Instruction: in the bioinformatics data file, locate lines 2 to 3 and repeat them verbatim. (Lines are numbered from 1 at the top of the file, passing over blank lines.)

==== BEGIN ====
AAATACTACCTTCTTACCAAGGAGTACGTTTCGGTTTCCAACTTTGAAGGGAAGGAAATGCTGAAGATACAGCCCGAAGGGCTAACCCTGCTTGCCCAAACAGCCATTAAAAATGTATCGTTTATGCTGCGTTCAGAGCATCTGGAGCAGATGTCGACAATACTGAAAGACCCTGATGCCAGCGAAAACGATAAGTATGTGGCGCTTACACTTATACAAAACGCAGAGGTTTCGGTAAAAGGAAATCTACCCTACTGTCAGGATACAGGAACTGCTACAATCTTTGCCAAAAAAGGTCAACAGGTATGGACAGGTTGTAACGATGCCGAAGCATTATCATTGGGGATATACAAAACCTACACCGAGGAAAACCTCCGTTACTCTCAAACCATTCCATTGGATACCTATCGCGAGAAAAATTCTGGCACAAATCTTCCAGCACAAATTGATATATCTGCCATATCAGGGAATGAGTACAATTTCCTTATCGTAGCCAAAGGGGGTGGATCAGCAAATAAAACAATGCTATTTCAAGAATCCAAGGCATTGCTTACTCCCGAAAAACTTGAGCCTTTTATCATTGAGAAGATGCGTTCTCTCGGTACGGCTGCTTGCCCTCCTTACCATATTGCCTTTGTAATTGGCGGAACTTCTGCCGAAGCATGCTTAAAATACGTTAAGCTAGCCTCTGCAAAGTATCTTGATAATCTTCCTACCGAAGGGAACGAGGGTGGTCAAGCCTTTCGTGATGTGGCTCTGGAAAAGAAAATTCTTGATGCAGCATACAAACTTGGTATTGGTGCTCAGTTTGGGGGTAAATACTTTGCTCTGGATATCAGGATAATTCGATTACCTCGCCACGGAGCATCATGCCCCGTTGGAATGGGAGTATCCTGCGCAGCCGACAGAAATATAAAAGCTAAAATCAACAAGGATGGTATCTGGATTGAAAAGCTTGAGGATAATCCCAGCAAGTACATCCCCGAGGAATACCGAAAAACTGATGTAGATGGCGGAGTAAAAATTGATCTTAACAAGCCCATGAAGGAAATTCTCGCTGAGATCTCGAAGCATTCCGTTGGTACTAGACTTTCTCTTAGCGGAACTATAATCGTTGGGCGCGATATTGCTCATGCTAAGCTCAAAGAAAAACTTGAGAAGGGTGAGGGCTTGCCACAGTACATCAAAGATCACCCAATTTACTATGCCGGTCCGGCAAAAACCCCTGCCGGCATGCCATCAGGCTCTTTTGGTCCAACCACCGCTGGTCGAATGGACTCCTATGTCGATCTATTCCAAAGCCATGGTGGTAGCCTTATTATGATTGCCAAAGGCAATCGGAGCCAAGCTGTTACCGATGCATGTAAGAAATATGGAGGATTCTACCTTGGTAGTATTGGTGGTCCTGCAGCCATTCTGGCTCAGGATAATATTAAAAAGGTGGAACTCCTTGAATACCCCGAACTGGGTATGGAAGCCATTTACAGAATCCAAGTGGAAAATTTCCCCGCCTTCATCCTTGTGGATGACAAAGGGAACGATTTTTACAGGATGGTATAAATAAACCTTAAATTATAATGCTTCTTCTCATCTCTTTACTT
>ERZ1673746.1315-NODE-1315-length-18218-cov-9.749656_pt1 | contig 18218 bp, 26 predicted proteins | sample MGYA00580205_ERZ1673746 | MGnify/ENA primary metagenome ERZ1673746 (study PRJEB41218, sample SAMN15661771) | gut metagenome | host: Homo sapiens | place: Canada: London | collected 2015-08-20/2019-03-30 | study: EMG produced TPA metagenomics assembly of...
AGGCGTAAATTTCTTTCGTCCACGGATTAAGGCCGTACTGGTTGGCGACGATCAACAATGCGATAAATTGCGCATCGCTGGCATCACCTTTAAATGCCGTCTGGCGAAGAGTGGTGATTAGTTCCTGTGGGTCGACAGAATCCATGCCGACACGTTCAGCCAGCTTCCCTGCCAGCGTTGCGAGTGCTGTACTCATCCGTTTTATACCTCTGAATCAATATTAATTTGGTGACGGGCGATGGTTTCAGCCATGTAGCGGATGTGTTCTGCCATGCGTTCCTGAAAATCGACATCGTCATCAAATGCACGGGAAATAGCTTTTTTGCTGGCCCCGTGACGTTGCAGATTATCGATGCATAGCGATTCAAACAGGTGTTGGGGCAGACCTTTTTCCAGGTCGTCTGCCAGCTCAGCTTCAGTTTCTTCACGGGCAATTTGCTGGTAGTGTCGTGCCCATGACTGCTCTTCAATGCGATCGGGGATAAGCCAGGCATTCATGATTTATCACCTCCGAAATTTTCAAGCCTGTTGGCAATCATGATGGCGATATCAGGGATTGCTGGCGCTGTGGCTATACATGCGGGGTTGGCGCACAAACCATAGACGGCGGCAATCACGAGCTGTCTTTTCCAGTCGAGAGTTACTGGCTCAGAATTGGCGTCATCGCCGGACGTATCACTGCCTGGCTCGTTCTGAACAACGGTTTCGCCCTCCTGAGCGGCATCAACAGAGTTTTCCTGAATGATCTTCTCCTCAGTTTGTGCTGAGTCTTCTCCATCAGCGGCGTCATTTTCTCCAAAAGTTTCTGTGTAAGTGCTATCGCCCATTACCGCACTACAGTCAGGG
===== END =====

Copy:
>ERZ1673746.1315-NODE-1315-length-18218-cov-9.749656_pt1 | contig 18218 bp, 26 predicted proteins | sample MGYA00580205_ERZ1673746 | MGnify/ENA primary metagenome ERZ1673746 (study PRJEB41218, sample SAMN15661771) | gut metagenome | host: Homo sapiens | place: Canada: London | collected 2015-08-20/2019-03-30 | study: EMG produced TPA metagenomics assembly of...
AGGCGTAAATTTCTTTCGTCCACGGATTAAGGCCGTACTGGTTGGCGACGATCAACAATGCGATAAATTGCGCATCGCTGGCATCACCTTTAAATGCCGTCTGGCGAAGAGTGGTGATTAGTTCCTGTGGGTCGACAGAATCCATGCCGACACGTTCAGCCAGCTTCCCTGCCAGCGTTGCGAGTGCTGTACTCATCCGTTTTATACCTCTGAATCAATATTAATTTGGTGACGGGCGATGGTTTCAGCCATGTAGCGGATGTGTTCTGCCATGCGTTCCTGAAAATCGACATCGTCATCAAATGCACGGGAAATAGCTTTTTTGCTGGCCCCGTGACGTTGCAGATTATCGATGCATAGCGATTCAAACAGGTGTTGGGGCAGACCTTTTTCCAGGTCGTCTGCCAGCTCAGCTTCAGTTTCTTCACGGGCAATTTGCTGGTAGTGTCGTGCCCATGACTGCTCTTCAATGCGATCGGGGATAAGCCAGGCATTCATGATTTATCACCTCCGAAATTTTCAAGCCTGTTGGCAATCATGATGGCGATATCAGGGATTGCTGGCGCTGTGGCTATACATGCGGGGTTGGCGCACAAACCATAGACGGCGGCAATCACGAGCTGTCTTTTCCAGTCGAGAGTTACTGGCTCAGAATTGGCGTCATCGCCGGACGTATCACTGCCTGGCTCGTTCTGAACAACGGTTTCGCCCTCCTGAGCGGCATCAACAGAGTTTTCCTGAATGATCTTCTCCTCAGTTTGTGCTGAGTCTTCTCCATCAGCGGCGTCATTTTCTCCAAAAGTTTCTGTGTAAGTGCTATCGCCCATTACCGCACTACAGTCAGGG